Two weeks ago this website reported on the December 15th Study Edition of the Watchtower, which slammed the media for propagating “untruths” and printing “misleading statements and outright lies about Jehovah’s servants.”
To drive home this point and leave Witnesses (and members of the public) under no ambiguity on the matter, the latest Awake! magazine urges further skepticism under the title “Can You Trust The News Media?”
In a four-page article the magazine (downloadable on this link) makes a number of criticisms that could be equally levelled at Watchtower’s own literature. For example, one paragraph highlights the media’s record for dishonesty, completely disregarding the fact that Watchtower literature has at times been found to deliberately misrepresent the organization’s own history.
And in a paragraph on “omission,” Awake! writers complain of how “journalists often exclude details that would introduce complications or unresolved issues.” As this website has previously argued, Watchtower writers have become masters at keeping their followers in the dark by withholding information so that readers will only hear one side of the story. It is for this reason that this website was threatened with legal action by Watchtower’s lawyers in December 2012 for publishing a secret elders’ letter that the organization didn’t want ordinary Witnesses to see.
Tests of credibility
True, the article urges some balance. “While it is wise not to believe everything we read in the news, it does not follow that there is nothing we can trust,” it observes on page 7. “The key may be to have a healthy skepticism, while keeping an open mind.”
But then, having urged the virtues of “healthy skepticism,” the magazine goes on to list a number of tests that readers should apply to the media, without acknowledging that these should be equally applied to Watchtower literature. To illustrate why this is so, I will go through these tests one-by-one.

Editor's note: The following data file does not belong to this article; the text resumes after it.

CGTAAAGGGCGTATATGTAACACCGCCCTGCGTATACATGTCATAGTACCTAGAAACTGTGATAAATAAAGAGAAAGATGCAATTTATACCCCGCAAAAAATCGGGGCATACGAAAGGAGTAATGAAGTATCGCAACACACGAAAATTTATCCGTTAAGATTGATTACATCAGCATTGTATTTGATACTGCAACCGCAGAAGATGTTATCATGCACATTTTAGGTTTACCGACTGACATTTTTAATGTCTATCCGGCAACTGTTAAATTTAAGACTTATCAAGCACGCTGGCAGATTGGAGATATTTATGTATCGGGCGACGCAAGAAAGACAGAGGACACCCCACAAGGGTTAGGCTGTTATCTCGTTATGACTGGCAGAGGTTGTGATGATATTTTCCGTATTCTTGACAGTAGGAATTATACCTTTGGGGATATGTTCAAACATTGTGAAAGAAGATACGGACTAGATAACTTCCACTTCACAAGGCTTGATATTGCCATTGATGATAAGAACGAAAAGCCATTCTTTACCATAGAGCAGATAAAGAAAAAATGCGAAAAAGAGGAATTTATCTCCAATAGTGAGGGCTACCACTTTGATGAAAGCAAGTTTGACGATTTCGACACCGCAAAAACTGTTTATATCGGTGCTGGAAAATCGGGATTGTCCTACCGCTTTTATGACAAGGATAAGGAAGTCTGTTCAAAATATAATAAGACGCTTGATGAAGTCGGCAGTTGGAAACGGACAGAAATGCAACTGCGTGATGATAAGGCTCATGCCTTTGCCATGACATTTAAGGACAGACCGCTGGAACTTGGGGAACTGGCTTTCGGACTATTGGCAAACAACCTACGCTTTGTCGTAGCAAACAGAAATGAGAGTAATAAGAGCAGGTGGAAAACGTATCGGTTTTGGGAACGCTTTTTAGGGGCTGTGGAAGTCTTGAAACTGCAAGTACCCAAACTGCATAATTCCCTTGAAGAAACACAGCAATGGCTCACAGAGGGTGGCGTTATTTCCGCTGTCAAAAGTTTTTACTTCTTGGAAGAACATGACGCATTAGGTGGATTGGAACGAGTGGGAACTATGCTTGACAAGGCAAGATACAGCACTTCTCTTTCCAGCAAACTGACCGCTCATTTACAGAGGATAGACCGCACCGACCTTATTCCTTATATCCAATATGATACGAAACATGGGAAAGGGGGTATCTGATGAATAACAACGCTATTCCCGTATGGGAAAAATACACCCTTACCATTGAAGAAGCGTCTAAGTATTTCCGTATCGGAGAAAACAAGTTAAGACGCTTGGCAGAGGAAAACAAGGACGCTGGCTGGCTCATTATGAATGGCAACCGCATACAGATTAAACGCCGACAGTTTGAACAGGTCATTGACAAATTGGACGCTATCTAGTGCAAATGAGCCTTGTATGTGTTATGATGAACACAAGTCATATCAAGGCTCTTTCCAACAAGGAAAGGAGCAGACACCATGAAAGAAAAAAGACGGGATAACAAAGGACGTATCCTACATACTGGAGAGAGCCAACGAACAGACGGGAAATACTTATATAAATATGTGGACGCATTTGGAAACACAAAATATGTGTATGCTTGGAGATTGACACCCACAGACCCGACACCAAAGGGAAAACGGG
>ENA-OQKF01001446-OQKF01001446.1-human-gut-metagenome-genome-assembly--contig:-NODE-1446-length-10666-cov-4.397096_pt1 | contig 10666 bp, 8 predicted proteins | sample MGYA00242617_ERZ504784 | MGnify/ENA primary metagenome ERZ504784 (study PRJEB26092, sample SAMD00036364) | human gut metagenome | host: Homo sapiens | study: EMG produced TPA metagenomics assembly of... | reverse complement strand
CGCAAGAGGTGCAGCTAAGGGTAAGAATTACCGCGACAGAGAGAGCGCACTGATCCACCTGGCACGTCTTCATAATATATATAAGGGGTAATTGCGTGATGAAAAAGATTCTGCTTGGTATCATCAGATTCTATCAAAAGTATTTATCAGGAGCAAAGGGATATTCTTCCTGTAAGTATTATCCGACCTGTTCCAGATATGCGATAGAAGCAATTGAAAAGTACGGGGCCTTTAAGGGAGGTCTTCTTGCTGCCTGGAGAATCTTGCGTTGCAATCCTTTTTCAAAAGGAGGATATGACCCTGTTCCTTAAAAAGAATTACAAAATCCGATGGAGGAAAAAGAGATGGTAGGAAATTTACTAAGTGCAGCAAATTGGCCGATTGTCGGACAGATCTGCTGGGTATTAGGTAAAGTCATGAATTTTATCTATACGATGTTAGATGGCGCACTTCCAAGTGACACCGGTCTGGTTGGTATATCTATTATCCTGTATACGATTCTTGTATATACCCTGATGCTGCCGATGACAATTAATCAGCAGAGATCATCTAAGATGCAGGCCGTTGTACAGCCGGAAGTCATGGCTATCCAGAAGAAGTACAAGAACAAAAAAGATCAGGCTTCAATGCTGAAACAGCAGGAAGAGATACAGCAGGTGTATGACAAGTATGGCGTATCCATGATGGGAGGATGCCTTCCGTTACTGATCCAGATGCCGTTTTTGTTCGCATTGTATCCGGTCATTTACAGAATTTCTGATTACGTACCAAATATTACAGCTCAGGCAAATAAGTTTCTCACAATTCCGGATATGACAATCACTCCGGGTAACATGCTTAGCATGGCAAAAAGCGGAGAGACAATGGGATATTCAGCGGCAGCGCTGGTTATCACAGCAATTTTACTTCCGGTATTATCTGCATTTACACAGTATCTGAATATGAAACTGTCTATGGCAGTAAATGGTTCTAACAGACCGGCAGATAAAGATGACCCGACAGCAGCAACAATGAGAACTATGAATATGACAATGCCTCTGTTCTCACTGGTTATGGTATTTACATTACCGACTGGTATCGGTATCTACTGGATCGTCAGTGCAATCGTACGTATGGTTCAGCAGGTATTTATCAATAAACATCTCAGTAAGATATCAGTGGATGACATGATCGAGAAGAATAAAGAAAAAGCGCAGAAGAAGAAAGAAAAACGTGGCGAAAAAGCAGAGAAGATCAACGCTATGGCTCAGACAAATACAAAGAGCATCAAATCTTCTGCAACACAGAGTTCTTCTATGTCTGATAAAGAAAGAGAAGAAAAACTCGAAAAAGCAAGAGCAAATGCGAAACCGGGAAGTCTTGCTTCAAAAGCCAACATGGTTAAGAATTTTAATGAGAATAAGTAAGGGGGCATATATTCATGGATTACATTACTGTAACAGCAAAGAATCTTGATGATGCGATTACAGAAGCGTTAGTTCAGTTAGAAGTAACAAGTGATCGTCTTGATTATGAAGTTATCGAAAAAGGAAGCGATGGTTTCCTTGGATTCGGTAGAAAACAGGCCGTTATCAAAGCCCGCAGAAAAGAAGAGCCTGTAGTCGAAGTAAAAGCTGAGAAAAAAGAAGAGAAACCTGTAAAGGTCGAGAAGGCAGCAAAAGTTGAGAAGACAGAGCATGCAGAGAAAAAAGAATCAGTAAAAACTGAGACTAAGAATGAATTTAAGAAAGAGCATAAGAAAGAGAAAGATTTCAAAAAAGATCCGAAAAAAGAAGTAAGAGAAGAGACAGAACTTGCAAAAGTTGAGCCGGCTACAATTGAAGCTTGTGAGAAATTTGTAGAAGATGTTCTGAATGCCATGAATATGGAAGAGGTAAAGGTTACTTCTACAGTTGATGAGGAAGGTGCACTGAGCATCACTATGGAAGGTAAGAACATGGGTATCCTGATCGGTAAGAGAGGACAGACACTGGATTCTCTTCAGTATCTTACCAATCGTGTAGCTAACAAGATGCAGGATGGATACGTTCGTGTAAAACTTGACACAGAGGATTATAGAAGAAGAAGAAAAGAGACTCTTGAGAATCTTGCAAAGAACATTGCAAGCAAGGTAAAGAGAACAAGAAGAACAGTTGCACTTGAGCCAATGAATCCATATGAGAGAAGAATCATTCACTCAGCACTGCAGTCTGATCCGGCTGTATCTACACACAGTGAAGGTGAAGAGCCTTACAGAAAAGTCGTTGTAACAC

“PROVIDER: Does the report come from a credible, authoritative person or organization? Does the program or publication have a reputation for seriousness or for sensationalism? Who provide the funds for the news source?” – December 2013 Awake! – page 7.
Can it honestly be said that Watchtower publications have a reputation for seriousness rather than sensationalism when they have been announcing the end of the world as being “imminent” since 1914? Can the recent Watchtower urging Witnesses to “close ranks against Satan” truly be considered as being serious and non-sensationalist? And if funding is such an issue, how are we to regard publications both written and funded by an organization that uses the same to solicit our unquestioned allegiance and, if possible, donations?
“SOURCES: Is there evidence of thorough research? Is the story based on just one source? Are the sources reliable, fair, and objective? Are they balanced, or have they been selected to convey only one point of view?” – December 2013 Awake! – page 7.
As mentioned, JWfacts.com has an excellent article with a comprehensive list of examples of Watchtower writers employing misquotes to misrepresent what a source is saying by making it seem as though they are supportive of Watchtower’s viewpoint when they are not.
To cite just one example, in the book Life – How Did It Get Here? By Evolution or by Creation? the well-known evolutionary biologist Richard Dawkins is quoted as saying that his book, The Selfish Gene, “should be read almost as though it were science fiction.”
In fact, what Professor Dawkins wrote was, “This book should be read almost as though it were science fiction. It is designed to appeal to the imagination. But it is not science fiction: it is science. Cliché or not, ‘stranger than fiction’ expresses exactly how I feel about the truth.”